World Building: Why Flaws Matter

World building (generally associated with science fiction and fantasy) is essential for all writers. Whether you’re writing memoir, crime fiction, or romance, your world should come to life for the reader. Think of your world as another character. Good characters have flaws that make them more human and attractive to readers. Here’s why story world flaws are necessary:

  1. If your world isn’t out of whack, you might not have a story. Story world flaws spring from imbalance, instability, or corruption (also referred to as the chaos factor). In The Hunger Games by Suzanne Collins, the citizens of Panem’s outer districts live in poverty while the people inside the capital live in splendor. The imbalance of power among its citizens eventually leads to rebellion and revolution.
  2. World flaws create conflict and tension. As punishment for a past rebellion, the government of Panem has instituted a lottery system called the Reaping. Each year, citizens are selected from the Reaping to participate in a televised death match called the Hunger Games.
  3. Faults create dilemmas that must be solved. Prim, the younger sister of Katniss, is selected as a participant in the Hunger Games. To save Prim’s life, Katniss takes her younger sister’s place in the Hunger Games, creating a life-or-death dilemma for herself.
  4. Weaknesses can stem from anything, even natural resources. Story world flaws can stem from problems such as discrimination, persecution, censorship, and genocide. Weaknesses can also originate from situations like natural resources and who controls them. Below is the write-up for Salt: A World History:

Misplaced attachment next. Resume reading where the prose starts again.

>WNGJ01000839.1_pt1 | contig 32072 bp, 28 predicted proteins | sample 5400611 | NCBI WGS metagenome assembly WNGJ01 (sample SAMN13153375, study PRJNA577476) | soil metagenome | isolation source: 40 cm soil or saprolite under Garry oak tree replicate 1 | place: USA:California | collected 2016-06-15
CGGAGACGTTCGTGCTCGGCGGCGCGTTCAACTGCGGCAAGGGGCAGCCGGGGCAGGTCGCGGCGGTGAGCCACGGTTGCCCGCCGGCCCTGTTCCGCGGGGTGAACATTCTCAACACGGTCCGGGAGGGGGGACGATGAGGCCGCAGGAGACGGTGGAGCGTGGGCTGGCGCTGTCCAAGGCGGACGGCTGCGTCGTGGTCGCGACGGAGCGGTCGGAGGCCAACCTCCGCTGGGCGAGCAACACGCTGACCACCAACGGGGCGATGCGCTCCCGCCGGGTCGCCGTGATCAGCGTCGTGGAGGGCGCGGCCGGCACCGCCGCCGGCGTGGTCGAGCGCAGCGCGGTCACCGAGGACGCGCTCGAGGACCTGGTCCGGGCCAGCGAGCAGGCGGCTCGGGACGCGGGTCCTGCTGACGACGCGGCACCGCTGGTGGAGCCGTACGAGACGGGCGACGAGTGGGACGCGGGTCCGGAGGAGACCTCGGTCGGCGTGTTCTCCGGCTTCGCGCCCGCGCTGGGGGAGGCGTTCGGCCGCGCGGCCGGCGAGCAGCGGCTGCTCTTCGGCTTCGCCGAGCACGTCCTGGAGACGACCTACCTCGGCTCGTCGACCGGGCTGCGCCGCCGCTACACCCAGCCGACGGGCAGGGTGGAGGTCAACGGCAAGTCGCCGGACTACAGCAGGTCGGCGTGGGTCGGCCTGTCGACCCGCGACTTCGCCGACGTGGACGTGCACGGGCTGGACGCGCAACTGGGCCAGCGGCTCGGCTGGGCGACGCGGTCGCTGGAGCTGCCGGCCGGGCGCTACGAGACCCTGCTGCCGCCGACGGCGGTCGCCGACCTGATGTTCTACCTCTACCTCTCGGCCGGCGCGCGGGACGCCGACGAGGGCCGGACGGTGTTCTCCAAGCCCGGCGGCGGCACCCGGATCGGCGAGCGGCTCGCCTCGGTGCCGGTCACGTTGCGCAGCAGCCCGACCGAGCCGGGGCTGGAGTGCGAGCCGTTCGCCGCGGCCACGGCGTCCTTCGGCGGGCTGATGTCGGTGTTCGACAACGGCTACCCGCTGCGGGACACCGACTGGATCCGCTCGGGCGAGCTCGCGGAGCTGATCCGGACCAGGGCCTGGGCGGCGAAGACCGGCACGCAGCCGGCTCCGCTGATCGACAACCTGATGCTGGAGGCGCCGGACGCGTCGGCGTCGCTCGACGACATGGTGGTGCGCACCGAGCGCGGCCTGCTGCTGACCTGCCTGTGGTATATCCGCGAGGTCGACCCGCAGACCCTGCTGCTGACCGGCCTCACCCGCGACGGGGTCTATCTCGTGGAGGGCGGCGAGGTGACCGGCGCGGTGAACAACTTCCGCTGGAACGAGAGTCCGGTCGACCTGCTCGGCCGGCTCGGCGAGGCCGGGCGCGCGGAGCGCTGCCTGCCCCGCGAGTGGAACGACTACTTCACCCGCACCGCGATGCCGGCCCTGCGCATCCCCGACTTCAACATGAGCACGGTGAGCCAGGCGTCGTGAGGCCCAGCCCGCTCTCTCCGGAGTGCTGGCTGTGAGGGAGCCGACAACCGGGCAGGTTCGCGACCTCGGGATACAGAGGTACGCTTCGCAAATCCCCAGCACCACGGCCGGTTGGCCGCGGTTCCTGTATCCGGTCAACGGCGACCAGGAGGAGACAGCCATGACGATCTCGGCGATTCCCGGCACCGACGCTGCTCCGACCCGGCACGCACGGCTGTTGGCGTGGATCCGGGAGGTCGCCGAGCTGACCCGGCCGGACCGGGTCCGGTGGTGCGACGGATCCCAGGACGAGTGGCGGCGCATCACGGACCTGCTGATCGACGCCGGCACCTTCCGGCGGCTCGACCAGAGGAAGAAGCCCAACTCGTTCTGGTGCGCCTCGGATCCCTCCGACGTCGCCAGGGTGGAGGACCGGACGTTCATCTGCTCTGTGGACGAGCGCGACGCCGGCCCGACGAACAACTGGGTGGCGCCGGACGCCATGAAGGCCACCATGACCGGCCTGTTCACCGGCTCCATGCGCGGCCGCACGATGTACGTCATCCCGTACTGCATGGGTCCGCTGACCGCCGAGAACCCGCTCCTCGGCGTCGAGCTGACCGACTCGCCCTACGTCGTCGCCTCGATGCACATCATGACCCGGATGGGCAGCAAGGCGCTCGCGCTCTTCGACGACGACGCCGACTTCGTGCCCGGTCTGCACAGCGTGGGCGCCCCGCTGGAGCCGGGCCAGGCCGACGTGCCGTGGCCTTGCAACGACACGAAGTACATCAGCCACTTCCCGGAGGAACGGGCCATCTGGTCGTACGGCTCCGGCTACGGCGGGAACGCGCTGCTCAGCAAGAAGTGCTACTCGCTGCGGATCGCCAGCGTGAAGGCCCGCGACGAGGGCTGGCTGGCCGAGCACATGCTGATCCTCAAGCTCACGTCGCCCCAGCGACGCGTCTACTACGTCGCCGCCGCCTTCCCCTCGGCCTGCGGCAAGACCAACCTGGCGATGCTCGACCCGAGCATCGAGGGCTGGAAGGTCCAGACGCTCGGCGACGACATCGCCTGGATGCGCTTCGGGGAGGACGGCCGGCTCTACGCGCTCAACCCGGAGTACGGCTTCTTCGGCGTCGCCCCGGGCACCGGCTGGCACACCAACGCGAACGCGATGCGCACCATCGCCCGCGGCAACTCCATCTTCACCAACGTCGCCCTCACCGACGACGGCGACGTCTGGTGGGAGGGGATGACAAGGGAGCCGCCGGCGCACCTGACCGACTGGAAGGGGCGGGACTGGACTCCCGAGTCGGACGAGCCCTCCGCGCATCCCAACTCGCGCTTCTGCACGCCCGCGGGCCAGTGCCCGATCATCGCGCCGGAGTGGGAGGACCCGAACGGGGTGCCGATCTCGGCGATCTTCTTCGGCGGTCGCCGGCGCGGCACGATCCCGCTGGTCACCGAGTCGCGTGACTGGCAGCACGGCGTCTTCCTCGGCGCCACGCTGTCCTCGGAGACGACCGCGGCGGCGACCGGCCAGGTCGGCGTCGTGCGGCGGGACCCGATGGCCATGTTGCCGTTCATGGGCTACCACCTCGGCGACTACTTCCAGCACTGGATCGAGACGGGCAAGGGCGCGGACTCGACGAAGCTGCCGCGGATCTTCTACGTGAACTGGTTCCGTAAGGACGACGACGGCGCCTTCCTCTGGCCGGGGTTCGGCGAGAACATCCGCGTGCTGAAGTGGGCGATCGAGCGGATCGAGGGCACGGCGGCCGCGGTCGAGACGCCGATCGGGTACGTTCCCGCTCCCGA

“In his fifth work of nonfiction, Mark Kurlansky turns his attention to a common household item with a long and intriguing history: salt. The only rock we eat, salt has shaped civilization from the very beginning, and its story is a glittering, often surprising part of the history of humankind. A substance so valuable it served as currency, salt has influenced the establishment of trade routes and cities, provoked and financed wars, secured empires, and inspired revolutions.”

Bet you’ll never look at salt the same way again.

  1. The story world and its inhabitants should react with credible response to the chaos effect. It’s hard for readers to suspend disbelief when they don’t feel grounded in your story. Your characters should respond appropriately to the flaws in their world. We’ve all watched movies where the character’s over-the-top reactions have killed our suspension of disbelief. Writers, don’t let this happen to you.


Interested in World Building?  I’ll be teaching a class for those who are currently writing or have an idea for a story. We’ll discuss novels in which the story world springs to life for the reader. Participants will leave class with a story bible template to commence or complete their story world. Email to register. More information at

Author: Jessica Laine

Jessica Laine lives in Minneapolis. Her novels-in-progress have won the 2017 Sisters in Crime Eleanor Taylor Bland award and the 2016 Mystery Writers of America-Midwest Hugh Holton award.

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